According to new research published in the Journal of Personality and Social Psychology, an extroverted personality is likely to prolong the duration of cognitive decline. In contrast, people who often experience excessive stress or have high levels of neurosis have an increased likelihood of cognitive decline.
Lead author of the study, psychologist Dr Tomiko Yoneda said: “Personal traits, which reflect relatively long-lasting patterns of thinking and behavior, can positively influence participation in behaviors. healthy or unhealthy throughout life”.
According to her: “The accumulation of life-long experiences may contribute to a greater susceptibility to specific diseases or disorders, such as mild cognitive impairment, or to individual differences in tolerance. contain age-related neurological changes.
Main personality traits
The study analyzed the personalities of nearly 2,000 people participating in the Rushed Aging and Memory Project. The study looked at the role of three key personality traits – conscientiousness, extraversion, and neuroticism – in how people overcome cognitive decline in later life.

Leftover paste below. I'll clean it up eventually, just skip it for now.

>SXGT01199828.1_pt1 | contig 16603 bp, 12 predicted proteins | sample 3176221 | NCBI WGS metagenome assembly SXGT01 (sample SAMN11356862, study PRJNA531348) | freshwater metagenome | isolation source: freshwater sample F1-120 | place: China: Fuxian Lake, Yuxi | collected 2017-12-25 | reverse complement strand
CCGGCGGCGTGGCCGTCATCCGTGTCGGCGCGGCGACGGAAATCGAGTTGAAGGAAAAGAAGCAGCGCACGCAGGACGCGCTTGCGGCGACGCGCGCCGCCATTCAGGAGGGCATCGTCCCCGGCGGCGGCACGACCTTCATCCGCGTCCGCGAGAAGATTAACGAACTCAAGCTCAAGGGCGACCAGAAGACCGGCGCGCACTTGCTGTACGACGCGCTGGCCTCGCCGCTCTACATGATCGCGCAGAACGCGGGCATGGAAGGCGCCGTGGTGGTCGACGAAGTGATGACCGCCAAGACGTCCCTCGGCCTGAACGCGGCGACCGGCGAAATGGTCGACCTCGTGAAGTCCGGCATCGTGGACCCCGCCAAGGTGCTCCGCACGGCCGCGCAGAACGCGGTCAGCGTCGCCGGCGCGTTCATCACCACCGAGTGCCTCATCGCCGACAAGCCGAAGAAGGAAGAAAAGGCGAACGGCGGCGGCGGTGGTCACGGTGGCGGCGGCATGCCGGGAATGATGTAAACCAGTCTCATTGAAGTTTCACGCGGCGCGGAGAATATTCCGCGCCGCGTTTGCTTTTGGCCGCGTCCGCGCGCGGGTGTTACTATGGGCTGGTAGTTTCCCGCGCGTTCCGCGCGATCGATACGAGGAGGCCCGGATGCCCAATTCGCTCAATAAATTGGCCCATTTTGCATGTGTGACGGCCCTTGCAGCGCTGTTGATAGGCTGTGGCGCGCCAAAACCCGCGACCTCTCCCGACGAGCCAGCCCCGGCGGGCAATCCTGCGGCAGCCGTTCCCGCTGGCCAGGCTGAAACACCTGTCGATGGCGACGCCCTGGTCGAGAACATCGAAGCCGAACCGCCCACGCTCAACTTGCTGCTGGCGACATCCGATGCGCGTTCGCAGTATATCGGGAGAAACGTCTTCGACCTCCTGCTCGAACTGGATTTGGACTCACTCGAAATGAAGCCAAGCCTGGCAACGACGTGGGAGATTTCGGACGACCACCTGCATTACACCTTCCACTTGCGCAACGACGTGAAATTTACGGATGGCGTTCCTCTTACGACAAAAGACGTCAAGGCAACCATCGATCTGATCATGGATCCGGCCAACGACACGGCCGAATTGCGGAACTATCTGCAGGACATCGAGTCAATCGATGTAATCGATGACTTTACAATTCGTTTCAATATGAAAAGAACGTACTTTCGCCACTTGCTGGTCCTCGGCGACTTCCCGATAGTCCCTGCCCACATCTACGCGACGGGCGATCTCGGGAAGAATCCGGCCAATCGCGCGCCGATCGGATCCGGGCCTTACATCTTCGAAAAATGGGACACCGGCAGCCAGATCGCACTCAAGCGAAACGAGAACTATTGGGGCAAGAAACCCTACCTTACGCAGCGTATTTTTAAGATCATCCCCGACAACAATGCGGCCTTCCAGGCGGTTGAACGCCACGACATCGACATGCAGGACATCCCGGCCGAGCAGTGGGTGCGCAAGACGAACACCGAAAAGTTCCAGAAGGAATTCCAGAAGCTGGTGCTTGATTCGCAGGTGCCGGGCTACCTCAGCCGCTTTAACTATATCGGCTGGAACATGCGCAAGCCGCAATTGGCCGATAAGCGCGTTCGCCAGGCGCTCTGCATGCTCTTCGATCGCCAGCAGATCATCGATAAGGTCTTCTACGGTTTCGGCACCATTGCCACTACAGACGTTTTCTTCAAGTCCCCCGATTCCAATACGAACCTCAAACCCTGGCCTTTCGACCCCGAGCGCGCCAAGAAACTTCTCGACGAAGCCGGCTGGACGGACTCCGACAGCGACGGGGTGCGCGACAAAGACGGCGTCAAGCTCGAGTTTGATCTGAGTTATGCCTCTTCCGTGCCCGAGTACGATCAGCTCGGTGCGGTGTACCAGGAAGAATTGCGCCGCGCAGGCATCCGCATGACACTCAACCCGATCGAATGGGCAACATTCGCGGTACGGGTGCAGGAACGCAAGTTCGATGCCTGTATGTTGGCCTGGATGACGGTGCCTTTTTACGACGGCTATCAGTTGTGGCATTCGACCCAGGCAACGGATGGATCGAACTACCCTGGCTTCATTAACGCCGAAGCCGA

The results of the study showed that people tend to be highly self-disciplined, organized and goal-oriented, enthusiastic about life, assertive and extroverted. They were generally less at risk of cognitive decline during the study.
“For every six additional points a person scored on the conscientiousness scale, there was a 22 percent reduction in the risk of transitioning from normal cognitive functioning to mild cognitive impairment,” says Yoneda.
That is, an 80-year-old with a high level of conscientiousness lived two more years without cognitive problems compared to those with a low score on conscientiousness. Conversely, as the degree of neurological impairment increases, so does the risk of transition to cognitive decline. For every seven more points on the conscientiousness scale, you’ll likely experience cognitive decline a year earlier.
at Blogtuan.info – Source: vtv.vn – Read the original article here